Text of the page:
Nathan MacKinnon: No longer the “Other Kid” from Cole Harbour

With 63 points in 82 games and 10 points in 7 playoff games this season as a rookie, 18-year-old Nathan MacKinnon is no longer the “Other Kid” from Cole Harbour. He is a star in his own right, despite the presence of his Cole Harbour buddy Sidney Crosby.

The career paths of MacKinnon and Crosby are similar and well documented to no end. MacKinnon is not Crosby, plain and simple. MacKinnon just happens to be from the same hometown and no doubt Crosby was a big influence on him.

Going into his draft year, MacKinnon was the favourite to go first overall in the 2013 NHL draft for good reason. He led the upstart Halifax Mooseheads to an upset over the heavily favoured Quebec Remparts as a rookie and had a hat trick in the final at the 2012 Ivan Hlinka Memorial tournament to win gold for Canada.

But MacKinnon had some competition for the coveted No.1 ranking on scouts’ lists. American defenseman Seth Jones, who played for the powerhouse Portland Winterhawks in the WHL edged out MacKinnon after the 2013 World Junior Hockey Championships, where MacKinnon was relegated to a fourth line role for Canada who finished in fourth place, while Jones played an integral role for the gold-medal winning Americans. In addition, MacKinnon’s Mooseheads teammate Jonathan Drouin stormed up the draft charts with a dominant QMJHL season and an eye opening World Juniors as an underager. Even phenom Connor McDavid, who had received exceptional status in the OHL and is not draft-eligible until 2015, was stealing headlines in the hockey world.

It was the 2013 MasterCard Memorial Cup where MacKinnon showed why he deserved to go No.1. He had 13 points in just four games in a dominant MVP-winning performance including a hat trick and two assists in the final vs. Jones’s Winterhawks to clinch the championship for Halifax. All of the sudden MacKinnon was starting to get his name back in the No.1 spot on the scouting lists. However, with the Colorado Avalanche winning the draft lottery and the team already rife with talented forwards up front in Matt Duchene, Gabriel Landeskog, Ryan O’Reilly and Paul Stastny, it appeared Jones would be the better pick for a team lacking on the back end.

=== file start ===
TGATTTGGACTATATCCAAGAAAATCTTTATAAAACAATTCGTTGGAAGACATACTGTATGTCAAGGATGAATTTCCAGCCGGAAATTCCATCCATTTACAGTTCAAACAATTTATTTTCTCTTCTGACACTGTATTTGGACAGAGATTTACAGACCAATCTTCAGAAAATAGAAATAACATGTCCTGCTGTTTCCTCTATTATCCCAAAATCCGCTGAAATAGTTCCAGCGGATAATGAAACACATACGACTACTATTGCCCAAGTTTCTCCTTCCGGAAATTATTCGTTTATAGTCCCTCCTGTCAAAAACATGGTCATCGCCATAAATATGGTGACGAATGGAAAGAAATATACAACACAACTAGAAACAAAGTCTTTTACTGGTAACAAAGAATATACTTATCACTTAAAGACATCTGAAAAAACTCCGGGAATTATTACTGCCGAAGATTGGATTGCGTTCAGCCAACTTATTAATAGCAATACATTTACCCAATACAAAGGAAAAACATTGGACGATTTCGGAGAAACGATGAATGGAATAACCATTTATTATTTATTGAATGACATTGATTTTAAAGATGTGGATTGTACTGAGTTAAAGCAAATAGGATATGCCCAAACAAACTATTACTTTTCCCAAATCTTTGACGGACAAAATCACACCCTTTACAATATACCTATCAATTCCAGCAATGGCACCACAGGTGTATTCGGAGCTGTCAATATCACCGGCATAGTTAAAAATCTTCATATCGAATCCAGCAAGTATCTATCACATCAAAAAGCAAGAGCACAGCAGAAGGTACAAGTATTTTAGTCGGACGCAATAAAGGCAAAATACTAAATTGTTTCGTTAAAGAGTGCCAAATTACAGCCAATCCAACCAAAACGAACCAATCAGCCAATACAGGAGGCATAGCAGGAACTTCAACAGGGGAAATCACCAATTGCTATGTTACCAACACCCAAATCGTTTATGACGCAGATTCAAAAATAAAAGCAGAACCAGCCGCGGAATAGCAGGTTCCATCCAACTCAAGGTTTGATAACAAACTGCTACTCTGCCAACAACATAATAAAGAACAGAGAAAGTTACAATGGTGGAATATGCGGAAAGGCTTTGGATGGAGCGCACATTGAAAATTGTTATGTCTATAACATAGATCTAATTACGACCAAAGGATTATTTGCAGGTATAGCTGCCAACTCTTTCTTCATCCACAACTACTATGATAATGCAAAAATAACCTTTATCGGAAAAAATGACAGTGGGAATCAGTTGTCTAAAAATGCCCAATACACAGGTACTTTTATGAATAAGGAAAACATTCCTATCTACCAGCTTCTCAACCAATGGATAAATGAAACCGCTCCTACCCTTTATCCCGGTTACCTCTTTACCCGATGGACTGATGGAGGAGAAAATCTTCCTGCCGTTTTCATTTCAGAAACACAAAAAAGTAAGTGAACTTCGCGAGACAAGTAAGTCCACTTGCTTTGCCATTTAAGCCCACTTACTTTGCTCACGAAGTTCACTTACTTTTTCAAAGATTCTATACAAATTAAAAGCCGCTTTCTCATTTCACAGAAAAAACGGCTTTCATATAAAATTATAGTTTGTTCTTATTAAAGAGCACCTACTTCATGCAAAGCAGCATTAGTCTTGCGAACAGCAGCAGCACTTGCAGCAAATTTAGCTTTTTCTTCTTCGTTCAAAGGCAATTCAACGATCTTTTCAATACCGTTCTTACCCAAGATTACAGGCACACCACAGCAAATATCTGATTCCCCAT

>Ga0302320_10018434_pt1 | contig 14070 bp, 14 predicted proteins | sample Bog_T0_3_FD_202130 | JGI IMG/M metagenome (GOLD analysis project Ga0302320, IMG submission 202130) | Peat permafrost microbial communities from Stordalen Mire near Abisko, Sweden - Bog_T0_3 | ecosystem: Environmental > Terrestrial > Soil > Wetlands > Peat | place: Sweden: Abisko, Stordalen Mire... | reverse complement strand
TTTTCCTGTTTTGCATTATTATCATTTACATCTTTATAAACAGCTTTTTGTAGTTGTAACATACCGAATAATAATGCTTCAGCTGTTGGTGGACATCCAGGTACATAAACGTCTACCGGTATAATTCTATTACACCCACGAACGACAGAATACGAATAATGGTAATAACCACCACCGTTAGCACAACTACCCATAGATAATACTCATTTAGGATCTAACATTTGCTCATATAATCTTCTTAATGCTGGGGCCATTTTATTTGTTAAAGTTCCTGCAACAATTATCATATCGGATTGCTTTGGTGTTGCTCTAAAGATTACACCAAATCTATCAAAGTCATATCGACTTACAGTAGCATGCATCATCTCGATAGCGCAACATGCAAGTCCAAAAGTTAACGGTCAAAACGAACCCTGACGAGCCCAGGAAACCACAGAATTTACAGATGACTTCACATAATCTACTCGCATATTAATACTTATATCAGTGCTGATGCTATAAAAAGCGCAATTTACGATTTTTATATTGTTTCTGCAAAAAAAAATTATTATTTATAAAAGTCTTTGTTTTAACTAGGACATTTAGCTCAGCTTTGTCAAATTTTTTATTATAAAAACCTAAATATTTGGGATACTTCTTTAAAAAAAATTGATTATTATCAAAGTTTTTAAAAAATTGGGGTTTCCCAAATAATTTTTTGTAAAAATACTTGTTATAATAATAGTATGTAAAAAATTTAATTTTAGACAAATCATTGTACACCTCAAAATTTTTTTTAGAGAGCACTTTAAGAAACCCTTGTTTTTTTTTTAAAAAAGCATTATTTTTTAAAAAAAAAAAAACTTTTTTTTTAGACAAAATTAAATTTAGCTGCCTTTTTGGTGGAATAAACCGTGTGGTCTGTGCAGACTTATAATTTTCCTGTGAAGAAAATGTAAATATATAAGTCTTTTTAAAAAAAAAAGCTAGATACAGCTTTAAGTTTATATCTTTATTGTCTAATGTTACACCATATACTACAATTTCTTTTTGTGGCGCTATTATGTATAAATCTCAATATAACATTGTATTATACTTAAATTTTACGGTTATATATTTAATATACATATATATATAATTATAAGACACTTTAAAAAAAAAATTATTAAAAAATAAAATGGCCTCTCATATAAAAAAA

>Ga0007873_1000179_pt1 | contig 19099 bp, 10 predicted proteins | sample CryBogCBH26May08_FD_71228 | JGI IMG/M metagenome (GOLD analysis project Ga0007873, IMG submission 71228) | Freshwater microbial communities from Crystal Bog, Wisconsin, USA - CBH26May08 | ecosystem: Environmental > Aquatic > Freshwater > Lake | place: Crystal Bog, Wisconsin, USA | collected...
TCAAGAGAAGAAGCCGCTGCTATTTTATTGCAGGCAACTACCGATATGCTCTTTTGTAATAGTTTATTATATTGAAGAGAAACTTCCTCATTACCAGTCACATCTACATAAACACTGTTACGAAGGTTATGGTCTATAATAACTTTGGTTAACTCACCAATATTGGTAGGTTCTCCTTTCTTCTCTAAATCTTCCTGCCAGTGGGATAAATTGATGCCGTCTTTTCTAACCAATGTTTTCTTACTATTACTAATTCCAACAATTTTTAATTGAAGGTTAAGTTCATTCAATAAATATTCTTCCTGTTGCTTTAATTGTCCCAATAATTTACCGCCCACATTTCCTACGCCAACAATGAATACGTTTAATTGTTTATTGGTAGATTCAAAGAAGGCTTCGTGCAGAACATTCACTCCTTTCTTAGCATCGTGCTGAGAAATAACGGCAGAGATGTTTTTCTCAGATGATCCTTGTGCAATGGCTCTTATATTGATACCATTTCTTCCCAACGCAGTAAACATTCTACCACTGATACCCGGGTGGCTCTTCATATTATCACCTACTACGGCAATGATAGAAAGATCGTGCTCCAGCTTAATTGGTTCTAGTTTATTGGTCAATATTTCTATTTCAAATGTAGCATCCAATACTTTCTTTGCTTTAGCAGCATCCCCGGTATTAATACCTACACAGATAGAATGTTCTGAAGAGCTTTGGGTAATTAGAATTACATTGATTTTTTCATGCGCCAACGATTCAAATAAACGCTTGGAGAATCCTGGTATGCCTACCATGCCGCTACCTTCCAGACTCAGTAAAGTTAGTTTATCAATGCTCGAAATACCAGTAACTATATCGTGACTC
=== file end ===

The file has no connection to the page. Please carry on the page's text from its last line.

But Joe Sakic and the Colorado Avalanche thought differently. A few days before the draft, the team declared they would be drafting MacKinnon first overall. Some questioned why they would take him over the defenseman Jones, but others saw his star potential as a game breaker. The Avs kept to their word and took MacKinnon 1st, while Jones slipped to fourth to Nashville.

These days, I don’t think too many people are questioning Colorado’s decision to take MacKinnon. He along with Duchene, gives the Avs a dynamic 1-2 punch down the middle as his blazing speed, quick hands and willingness to battle has given the team another potent weapon in their quest to become a contender.  The poise and confidence MacKinnon showed this season belies his young age and it is scary to think how good he is now and what he is capable of in the future.


Fallen Leafs


With a 3-0 win over the Toronto Maple Leafs on Tuesday, the Tampa Bay Lightning dashed the Leafs’ chances of making the playoffs. It marks that time of year again for Leafs Nation, where everyone from management down to the coaches and players are scrutinized to no end as the streak of 47 years without a Stanley Cup championship in Toronto will go on for another year.

There are so many factors that went into the Leafs not making the playoffs. But the biggest thing that sticks out in my mind is the Leafs managed to pull off another choke job at the worst possible time. From March 16th to March 29th, the Leafs lost 8 games in regulation, reaffirming the belief that Toronto’s big stars are ineffective in crunch time. Guys like captain Dion Phaneuf, Phil Kessel, James van Riemsdyk and Tyler Bozak took most of the heat as they should. The whole team deserves blame but the core guys who are your best players and leaders of the hockey team need to take responsibility.